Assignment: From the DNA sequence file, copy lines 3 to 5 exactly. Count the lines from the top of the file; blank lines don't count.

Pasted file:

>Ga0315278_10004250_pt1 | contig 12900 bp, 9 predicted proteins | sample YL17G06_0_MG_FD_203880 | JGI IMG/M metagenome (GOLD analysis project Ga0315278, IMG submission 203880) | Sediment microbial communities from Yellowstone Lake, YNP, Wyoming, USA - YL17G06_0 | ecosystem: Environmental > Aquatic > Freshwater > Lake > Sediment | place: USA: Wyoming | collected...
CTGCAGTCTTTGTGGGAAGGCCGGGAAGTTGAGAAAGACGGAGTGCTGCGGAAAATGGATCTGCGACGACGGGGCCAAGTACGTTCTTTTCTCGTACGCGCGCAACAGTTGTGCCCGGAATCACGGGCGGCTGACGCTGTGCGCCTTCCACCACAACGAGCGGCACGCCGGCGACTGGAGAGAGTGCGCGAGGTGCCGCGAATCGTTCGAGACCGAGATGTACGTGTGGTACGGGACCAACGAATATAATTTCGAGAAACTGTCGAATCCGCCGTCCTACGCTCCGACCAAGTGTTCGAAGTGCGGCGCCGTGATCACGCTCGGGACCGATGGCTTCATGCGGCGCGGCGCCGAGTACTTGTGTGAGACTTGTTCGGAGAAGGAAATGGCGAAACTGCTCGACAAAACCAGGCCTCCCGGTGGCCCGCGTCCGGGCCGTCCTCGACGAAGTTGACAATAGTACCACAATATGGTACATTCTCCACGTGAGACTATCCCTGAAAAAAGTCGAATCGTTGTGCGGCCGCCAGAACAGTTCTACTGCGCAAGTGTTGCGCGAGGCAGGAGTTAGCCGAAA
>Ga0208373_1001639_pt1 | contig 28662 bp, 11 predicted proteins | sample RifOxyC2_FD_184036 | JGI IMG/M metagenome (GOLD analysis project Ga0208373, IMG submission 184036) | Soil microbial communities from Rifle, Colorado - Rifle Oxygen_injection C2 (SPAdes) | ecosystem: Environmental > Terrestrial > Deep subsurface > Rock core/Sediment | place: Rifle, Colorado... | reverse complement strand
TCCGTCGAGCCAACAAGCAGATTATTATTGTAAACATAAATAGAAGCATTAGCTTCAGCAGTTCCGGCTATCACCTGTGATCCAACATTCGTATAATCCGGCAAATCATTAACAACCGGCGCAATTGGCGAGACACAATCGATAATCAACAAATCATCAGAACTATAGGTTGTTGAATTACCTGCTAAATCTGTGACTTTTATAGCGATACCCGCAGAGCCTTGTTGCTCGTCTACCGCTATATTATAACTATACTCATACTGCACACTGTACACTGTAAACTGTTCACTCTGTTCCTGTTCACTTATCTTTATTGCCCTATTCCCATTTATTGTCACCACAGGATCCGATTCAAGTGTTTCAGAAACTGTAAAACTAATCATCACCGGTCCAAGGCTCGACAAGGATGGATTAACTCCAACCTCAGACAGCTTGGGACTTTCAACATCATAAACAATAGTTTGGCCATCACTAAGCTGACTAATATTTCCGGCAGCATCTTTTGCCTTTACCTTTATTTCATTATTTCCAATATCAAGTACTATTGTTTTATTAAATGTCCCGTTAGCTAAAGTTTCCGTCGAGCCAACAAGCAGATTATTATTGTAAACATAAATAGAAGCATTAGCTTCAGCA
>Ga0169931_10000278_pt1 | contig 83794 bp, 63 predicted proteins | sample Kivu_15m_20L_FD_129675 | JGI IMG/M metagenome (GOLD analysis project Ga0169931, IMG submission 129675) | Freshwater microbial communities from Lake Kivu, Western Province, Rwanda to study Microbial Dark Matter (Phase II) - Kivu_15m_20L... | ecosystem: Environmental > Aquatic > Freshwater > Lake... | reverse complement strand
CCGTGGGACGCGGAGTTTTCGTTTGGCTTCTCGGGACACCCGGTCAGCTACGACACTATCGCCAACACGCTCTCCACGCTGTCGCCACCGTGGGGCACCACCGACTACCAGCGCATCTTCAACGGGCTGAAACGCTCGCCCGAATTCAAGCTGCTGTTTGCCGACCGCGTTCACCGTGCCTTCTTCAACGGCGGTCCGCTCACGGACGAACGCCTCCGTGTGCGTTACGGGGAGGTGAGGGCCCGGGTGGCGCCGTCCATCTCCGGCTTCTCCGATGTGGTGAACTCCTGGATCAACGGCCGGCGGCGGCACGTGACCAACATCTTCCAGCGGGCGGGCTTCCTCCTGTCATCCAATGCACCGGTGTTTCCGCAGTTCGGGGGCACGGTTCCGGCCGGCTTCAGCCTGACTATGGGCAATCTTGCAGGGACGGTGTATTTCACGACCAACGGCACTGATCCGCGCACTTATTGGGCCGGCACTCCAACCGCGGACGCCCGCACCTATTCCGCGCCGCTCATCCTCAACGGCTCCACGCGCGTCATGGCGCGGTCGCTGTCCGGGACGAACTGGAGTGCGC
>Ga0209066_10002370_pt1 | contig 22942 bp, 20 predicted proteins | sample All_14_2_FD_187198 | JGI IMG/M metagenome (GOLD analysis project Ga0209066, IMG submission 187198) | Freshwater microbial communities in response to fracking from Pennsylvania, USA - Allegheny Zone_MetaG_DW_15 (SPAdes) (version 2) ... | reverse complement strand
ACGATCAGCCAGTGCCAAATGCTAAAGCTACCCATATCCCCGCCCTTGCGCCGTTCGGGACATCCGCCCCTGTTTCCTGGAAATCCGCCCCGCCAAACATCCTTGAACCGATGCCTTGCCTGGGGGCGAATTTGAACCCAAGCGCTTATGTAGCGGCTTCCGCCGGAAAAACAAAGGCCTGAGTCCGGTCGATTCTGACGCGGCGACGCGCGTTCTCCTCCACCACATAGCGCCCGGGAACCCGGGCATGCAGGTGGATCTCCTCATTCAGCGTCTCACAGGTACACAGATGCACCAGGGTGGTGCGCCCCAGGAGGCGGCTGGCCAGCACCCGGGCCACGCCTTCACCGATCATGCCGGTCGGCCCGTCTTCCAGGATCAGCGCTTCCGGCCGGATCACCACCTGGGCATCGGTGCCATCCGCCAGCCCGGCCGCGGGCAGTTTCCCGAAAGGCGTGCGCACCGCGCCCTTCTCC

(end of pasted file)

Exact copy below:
>Ga0208373_1001639_pt1 | contig 28662 bp, 11 predicted proteins | sample RifOxyC2_FD_184036 | JGI IMG/M metagenome (GOLD analysis project Ga0208373, IMG submission 184036) | Soil microbial communities from Rifle, Colorado - Rifle Oxygen_injection C2 (SPAdes) | ecosystem: Environmental > Terrestrial > Deep subsurface > Rock core/Sediment | place: Rifle, Colorado... | reverse complement strand
TCCGTCGAGCCAACAAGCAGATTATTATTGTAAACATAAATAGAAGCATTAGCTTCAGCAGTTCCGGCTATCACCTGTGATCCAACATTCGTATAATCCGGCAAATCATTAACAACCGGCGCAATTGGCGAGACACAATCGATAATCAACAAATCATCAGAACTATAGGTTGTTGAATTACCTGCTAAATCTGTGACTTTTATAGCGATACCCGCAGAGCCTTGTTGCTCGTCTACCGCTATATTATAACTATACTCATACTGCACACTGTACACTGTAAACTGTTCACTCTGTTCCTGTTCACTTATCTTTATTGCCCTATTCCCATTTATTGTCACCACAGGATCCGATTCAAGTGTTTCAGAAACTGTAAAACTAATCATCACCGGTCCAAGGCTCGACAAGGATGGATTAACTCCAACCTCAGACAGCTTGGGACTTTCAACATCATAAACAATAGTTTGGCCATCACTAAGCTGACTAATATTTCCGGCAGCATCTTTTGCCTTTACCTTTATTTCATTATTTCCAATATCAAGTACTATTGTTTTATTAAATGTCCCGTTAGCTAAAGTTTCCGTCGAGCCAACAAGCAGATTATTATTGTAAACATAAATAGAAGCATTAGCTTCAGCA
>Ga0169931_10000278_pt1 | contig 83794 bp, 63 predicted proteins | sample Kivu_15m_20L_FD_129675 | JGI IMG/M metagenome (GOLD analysis project Ga0169931, IMG submission 129675) | Freshwater microbial communities from Lake Kivu, Western Province, Rwanda to study Microbial Dark Matter (Phase II) - Kivu_15m_20L... | ecosystem: Environmental > Aquatic > Freshwater > Lake... | reverse complement strand